Do you look at your body after one trip to the gym and decide to give up because you can't see results? Like exercise, or other habits, you don't get to a certain point and cross a finish line. While it is true that you won't be able to admire your brain or your patience or marginal improvements in insight the same way you might a flat stomach or a larger bicep, there are tangible benefits to noticing things. The science is proving that over and over again. But you won't see those benefits overnight.

And, (prepare for paradox that causes a Type One brain to blow a fuse) to the extent it "works" it does so only when you drop the expectations that it work. Ultimately getting quiet, like most good things, is its own reward.


It's Inconsistent With My Faith

 

Every religious faith has its contemplatives. Getting quiet is not the exclusive province of any religion or tradition, but a common thread through all of them. Nobody has ever tried to convert me, and I have been at this for more than 25 years. See the quotes below. 

It's a Fad


Like everything, ideas and practices become buzzwords and cliches as the culture gets a hold of them.  (You see that I am not real keen on even using the term "mindfulness" very often because it has gotten so tired). But the only thing new about these techniques and routines is the science showing their benefits.

"Give thyself time to learn something new and good, and cease to be whirled around."- Marcus Aurelius. 
"Silence is the sleep that nourishes wisdom." - Francis Bacon 
"Half an hour's meditation each day is essential, except when you are busy. Then a full hour is needed." - Saint Francis de Sales
"In Silence there is eloquence. Stop weaving and see how the pattern improves." Rumi
“The man who fears to be alone will never be anything but lonely, no matter how much he may surround himself with people. But the man who learns, in solitude and recollection, to be at peace with his own loneliness, and to prefer its reality to the illusion of merely natural companionship, comes to know the invisible companionship of God. Such a one is alone with God in all places, and he alone truly enjoys the companionship of other men, because he loves them in God in Whom their presence is not tiresome, and because of Whom his own love for them can never know satiety.” - Thomas Merton

It Will Make Me Lose My Competitive Drive

 

Does meditating eliminate the discontent that fuels the drive to succeed?

This is a particular question asked by Tim Ferriss to both Brene Brown and Tara Brach. From my perspective, as referenced above, growth and getting better and lifelong learning require some degree of Getting Comfortable with Discomfort. And getting quiet is not going to eliminate discontent and discomfort. Just the opposite.

And if your "drive" is a future-focused perfectionism that springs from a hole you'll never fill and which craves only extrinsic validation (from partners, clients, judges, etc.), then you have larger concerns than the effect a little silence may have on you.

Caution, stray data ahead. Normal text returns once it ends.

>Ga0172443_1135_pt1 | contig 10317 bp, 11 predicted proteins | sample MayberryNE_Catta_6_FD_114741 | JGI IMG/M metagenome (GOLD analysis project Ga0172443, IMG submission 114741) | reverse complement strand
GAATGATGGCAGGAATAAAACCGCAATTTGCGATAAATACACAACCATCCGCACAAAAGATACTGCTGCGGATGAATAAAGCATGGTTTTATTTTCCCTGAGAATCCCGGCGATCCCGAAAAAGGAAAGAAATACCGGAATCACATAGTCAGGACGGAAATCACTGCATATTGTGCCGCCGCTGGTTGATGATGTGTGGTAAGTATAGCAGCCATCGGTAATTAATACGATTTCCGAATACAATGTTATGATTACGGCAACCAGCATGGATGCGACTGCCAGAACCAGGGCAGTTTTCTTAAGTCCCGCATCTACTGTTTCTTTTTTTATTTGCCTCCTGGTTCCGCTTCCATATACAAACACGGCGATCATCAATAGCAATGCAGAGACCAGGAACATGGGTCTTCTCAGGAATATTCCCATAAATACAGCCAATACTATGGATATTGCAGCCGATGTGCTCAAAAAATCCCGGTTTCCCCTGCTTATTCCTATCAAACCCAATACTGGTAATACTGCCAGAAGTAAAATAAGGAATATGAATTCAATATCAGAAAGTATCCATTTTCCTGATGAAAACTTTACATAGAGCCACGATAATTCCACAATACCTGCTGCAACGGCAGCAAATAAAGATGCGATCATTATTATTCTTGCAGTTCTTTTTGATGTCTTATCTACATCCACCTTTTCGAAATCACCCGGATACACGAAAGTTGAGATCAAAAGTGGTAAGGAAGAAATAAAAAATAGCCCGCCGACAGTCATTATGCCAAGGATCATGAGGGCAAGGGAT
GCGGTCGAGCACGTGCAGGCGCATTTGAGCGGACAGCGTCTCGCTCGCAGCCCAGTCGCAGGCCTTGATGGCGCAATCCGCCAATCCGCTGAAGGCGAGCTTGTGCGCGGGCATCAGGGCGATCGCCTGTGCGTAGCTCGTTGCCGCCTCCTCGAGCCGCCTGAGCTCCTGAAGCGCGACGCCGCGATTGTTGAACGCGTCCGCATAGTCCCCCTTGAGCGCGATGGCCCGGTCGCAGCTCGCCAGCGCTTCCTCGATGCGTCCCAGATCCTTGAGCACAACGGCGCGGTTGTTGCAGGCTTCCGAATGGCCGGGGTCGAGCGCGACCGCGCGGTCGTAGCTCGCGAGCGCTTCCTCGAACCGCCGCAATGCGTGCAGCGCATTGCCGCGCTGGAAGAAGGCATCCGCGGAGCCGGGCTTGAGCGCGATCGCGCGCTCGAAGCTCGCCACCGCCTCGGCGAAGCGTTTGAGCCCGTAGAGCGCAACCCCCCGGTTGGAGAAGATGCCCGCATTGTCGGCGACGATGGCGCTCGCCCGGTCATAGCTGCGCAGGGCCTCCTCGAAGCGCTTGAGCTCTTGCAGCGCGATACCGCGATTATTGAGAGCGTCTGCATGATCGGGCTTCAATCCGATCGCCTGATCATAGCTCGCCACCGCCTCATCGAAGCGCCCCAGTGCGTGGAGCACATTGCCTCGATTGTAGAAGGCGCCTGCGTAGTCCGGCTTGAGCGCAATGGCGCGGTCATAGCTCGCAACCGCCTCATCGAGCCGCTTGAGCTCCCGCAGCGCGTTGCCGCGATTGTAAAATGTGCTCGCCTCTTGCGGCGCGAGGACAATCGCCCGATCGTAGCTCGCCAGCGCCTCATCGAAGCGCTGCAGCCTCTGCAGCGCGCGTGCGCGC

On the other hand, if you strive for excellence from a solid place ( i.e., based upon  intrinsic motivation) and want to get better (trying to foster a Growth Mindset), then a little awareness may provide a little space in your head for the regret of the past, the uncertainty of the future, the demands of the present, and how hard you are on yourself.

Put it this way: there is not a lot of room for courage and creativity and the ability to co-exist with uncertainty when blame and criticism and fear occupy your head.

It Causes Me to Avoid Critical Thinking


On a similar point, and as pointed out in this article, these techniques can be used to withdraw and to avoid critical thinking or tough decisions. And who doesn't feel like crawling into a cave every now and then? But the key is seeing the utility of becoming more effective at rational thinking (by learning more about how good judgment gets clouded), as opposed to foregoing critical thinking altogether.

It is Self-Indulgent

 

Well, it certainly can be. As Nicholas Taleb remarked in The Bed of Procrustes, "Meditation is a way to be narcissistic without hurting anyone." But I believe strongly that taking care of yourself is not self-indulgent at all. As Adam Grant has observed, people who are selfless to the point of self-sacrifice are at a much higher risk of burnout and of being exploited.  As the saying goes, it's ok to secure your own oxygen mask first, and taking care of yourself puts you in a much better position to help others.

Similarly, I don't think that learning a little more about the way your mind works, in service of increased awareness,  self-regulation and resilience, self-control, decision making, recognizing and minimizing bias (mostly in yourself), and listening, is self-indulgent.

Conclusion 


It is said that a cynic is someone who knows the price of everything, and the value of nothing. And every lawyer can find a hundred reasons for not doing something. All I know is that I am better when I get outside, sit quietly every now and then, or do something that takes me out of the constant barrage of stimuli characterizing most of my days. I hope you can do the things that give you that space.